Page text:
This is the time of year to roast chestnuts over an open fire...to kiss under the mistletoe...and, if you're like many Americans, to shell out more money than you can afford on family and friends. We seem to have decided that this is a perfectly natural thing to do, despite the fact that seasonal overspending strains one's finances the rest of the year. To me, this is a perfect illustration of our tendency to confuse giving and true generosity. The latter exists only if the act is kind to the recipient and
the giver—meaning the gift doesn't deplete the giver's resources or harm her financial security. Using your credit card to buy a present when you won't be able to pay the bill in full: Where's the joy in that?
This month I'm asking you to be as good to yourself as you are to those you love. Here are a few guidelines to follow the next time you're considering a gift—whether it's a cashmere sweater wrapped under the tree or the assets you'd like to leave behind.
Crunch the Numbers
The question isn't what you want
to give—I know you want your loved ones to have it all, and I appreciate how big your heart is. The question is what you can afford.
The right amount to give is what you can spend today without compromising your own needs. The bottom line: Under no circumstances should you incur debt you can't immediately pay off in order to give a gift. That means no credit card balances
rolling into January. I understand the tug of holiday tradition—you always get every
niece and nephew a Hanukkah gift. But in this rough economy, you may need to rethink your approach. Sit down and calculate exactly what you can comfortably spend, and be vigilant in sticking to that amount.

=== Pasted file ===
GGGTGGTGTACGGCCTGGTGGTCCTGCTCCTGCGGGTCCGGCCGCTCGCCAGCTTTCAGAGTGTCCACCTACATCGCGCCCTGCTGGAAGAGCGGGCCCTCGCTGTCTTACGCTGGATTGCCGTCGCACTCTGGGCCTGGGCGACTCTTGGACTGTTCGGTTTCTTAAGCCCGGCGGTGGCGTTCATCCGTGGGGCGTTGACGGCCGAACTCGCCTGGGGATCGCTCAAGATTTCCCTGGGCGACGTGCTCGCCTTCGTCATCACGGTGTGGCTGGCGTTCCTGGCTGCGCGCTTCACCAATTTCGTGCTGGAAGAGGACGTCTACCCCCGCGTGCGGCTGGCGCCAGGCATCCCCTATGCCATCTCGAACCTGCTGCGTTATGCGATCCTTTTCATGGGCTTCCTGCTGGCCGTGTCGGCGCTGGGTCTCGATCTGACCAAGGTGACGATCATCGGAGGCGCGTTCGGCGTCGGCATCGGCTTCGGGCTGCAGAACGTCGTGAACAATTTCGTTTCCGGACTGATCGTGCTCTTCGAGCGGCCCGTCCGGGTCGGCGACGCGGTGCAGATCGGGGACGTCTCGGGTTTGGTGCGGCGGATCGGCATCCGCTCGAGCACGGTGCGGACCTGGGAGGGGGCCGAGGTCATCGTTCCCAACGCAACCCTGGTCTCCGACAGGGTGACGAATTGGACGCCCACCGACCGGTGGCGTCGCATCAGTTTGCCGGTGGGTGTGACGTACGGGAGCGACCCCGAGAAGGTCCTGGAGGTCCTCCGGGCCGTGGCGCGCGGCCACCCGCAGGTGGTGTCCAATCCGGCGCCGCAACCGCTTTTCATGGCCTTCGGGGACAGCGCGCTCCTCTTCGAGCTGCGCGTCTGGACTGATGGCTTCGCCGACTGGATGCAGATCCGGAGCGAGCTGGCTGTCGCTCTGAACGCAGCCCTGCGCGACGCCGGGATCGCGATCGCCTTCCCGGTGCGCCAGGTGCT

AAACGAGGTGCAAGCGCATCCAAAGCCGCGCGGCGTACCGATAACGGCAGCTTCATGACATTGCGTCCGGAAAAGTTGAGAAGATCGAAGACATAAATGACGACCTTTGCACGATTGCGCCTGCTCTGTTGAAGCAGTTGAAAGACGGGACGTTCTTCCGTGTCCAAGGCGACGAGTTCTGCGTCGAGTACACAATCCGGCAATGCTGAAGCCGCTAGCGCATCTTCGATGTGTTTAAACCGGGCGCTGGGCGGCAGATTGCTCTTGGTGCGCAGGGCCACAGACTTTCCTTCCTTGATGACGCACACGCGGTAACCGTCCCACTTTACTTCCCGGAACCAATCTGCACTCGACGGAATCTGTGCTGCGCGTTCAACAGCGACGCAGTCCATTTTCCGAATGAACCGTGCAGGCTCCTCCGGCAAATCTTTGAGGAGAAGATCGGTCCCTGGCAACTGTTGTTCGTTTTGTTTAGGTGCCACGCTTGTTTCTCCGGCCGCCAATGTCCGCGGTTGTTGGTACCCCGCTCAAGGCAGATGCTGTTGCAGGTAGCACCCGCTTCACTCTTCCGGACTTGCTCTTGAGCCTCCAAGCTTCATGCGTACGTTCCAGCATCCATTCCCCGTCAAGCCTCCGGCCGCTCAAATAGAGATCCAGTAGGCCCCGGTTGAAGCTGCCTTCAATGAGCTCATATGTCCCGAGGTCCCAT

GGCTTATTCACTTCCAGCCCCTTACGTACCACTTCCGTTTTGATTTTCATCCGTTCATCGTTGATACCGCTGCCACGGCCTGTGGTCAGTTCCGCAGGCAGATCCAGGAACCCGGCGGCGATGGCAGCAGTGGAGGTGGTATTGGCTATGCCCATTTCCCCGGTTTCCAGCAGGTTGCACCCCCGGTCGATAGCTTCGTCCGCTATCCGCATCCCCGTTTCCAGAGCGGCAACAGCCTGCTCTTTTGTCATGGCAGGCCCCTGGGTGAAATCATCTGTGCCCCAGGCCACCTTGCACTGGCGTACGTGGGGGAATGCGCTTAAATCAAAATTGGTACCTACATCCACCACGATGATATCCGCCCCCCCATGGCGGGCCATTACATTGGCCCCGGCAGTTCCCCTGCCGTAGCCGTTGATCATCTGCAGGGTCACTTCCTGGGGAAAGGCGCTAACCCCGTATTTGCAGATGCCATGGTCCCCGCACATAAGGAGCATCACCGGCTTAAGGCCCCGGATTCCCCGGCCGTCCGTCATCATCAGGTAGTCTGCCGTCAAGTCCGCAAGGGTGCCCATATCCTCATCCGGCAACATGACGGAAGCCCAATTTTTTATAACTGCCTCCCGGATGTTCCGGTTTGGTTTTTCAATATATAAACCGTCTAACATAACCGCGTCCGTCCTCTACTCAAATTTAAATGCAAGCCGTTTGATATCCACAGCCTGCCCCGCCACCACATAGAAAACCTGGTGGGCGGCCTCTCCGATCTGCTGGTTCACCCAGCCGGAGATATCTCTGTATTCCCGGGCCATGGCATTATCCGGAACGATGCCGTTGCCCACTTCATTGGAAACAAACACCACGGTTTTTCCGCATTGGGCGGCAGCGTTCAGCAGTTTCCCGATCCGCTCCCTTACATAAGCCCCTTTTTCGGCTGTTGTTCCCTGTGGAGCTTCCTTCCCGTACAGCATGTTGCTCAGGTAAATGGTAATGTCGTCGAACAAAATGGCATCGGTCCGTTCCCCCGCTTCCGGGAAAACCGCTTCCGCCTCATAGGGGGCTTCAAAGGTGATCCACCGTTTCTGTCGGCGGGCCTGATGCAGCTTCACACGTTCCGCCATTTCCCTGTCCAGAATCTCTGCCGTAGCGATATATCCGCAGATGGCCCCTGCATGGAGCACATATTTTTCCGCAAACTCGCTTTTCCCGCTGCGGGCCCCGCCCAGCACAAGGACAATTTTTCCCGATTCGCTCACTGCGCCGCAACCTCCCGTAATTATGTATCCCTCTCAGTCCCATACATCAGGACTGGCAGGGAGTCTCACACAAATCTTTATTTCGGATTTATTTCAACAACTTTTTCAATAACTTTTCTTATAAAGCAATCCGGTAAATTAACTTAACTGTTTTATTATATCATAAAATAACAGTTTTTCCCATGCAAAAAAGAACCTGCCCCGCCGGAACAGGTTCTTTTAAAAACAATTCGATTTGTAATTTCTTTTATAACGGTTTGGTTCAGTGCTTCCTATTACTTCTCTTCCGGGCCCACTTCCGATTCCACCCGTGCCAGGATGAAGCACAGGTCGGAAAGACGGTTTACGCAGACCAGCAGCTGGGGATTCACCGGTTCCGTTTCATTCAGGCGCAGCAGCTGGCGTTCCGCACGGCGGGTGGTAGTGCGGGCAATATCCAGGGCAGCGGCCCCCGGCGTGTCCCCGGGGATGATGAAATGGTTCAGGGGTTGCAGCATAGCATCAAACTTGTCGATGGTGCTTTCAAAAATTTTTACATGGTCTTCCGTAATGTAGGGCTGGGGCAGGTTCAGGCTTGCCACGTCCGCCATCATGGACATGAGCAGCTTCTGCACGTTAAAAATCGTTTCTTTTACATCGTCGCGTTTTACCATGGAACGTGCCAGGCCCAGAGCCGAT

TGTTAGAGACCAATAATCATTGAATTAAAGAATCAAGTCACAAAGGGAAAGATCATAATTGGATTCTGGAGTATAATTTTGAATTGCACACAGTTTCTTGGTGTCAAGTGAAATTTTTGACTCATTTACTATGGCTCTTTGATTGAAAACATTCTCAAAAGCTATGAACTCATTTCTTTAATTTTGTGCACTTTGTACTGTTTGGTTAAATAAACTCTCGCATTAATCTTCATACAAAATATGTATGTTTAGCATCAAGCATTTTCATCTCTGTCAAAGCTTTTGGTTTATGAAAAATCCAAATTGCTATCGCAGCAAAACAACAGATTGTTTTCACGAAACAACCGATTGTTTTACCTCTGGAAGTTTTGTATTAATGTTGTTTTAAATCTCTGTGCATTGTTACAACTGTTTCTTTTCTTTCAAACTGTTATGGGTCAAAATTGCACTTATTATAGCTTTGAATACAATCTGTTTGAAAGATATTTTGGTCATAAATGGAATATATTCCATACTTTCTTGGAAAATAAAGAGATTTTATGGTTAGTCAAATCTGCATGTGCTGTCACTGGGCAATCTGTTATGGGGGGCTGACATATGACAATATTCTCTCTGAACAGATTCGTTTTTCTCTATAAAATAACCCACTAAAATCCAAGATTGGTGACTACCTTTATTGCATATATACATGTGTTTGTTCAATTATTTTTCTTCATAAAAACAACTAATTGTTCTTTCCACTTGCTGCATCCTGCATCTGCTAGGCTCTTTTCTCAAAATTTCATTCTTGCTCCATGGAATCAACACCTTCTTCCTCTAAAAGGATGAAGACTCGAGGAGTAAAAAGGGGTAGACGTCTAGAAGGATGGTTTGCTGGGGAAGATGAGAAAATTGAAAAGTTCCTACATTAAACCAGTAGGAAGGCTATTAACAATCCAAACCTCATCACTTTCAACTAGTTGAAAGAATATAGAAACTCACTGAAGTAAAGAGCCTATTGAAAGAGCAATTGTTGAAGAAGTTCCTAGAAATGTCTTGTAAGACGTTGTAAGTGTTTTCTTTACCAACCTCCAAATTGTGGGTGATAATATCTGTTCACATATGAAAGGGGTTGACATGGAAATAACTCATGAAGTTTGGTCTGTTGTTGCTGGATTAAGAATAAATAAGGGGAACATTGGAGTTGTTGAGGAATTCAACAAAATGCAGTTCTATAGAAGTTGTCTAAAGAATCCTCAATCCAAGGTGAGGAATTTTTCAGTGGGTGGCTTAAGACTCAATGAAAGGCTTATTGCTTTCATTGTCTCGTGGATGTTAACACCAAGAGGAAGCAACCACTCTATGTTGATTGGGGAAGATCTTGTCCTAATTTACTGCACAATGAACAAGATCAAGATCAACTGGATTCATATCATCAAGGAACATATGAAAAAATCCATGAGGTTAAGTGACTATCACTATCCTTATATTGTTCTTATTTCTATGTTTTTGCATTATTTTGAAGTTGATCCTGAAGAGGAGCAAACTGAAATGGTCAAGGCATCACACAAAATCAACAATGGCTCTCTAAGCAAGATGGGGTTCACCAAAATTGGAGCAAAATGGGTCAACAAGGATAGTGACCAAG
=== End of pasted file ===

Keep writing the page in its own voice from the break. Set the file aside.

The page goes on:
Protect Your Reserves
Tending to your emergency savings fund
and your retirement nest egg are two important acts of generosity. Your long-term financial security
is what will enable you to continue extending yourself to those who depend on you—whether you're giving your money, energy, time, or compassion.
Secure Your Estate
If you intend to leave your family an inheritance, you need to plan today. A will is helpful, but to ensure the smoothest transition of your assets to your heirs, a revocable living trust is your best bet.
Right now the federal estate tax is uncertain. It disappeared in 2010 but is scheduled to reappear in 2011, when it will be levied on estates valued at more than $1 million. Unless Congress restores the estate limit to its 2009 level of $3.5 million ($7 million for married couples), many of you could leave your heirs liable for 55 percent of all assets above that million-dollar limit. Those of you with sizable home equity and other holdings that might put your estate over $1 million should consult an estate attorney, who can help you minimize your family's exposure to the tax.
Give the Greatest Gift of All
You're probably eager to help your grown children make their way during these very tough times. While it's important for them to be independent, helping them with their long-term financial goals—by making a contribution to a house down payment fund or Roth IRA, for example—is a great way to reduce the size of your taxable estate. By gifting some of your assets while you're alive, you lower your exposure to the federal estate tax I discussed above. In 2010 you can give $13,000 per child without either of you incurring any tax liability. If you're married, you and your spouse can each give $13,000, for a total of $26,000 per year.
The maximum IRA contribution for 2010 is $5,000 (or $6,000 if you're 50 or older). If you were to gift your 25-year-old daughter $5,000 for her Roth IRA, that one-time gift could be worth nearly $70,000 when she retires. And if you continued to give that amount for five consecutive years—for a total transfer of $25,000 to your child—it could be worth more than $300,000 in her Roth IRA when she turns 70. That's not just a gift—that's a legacy.
Next: How to know when it's right to lend money
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Suze Orman's most recent book is
Suze Orman's Action Plan: New Rules for New Times (Spiegel & Grau).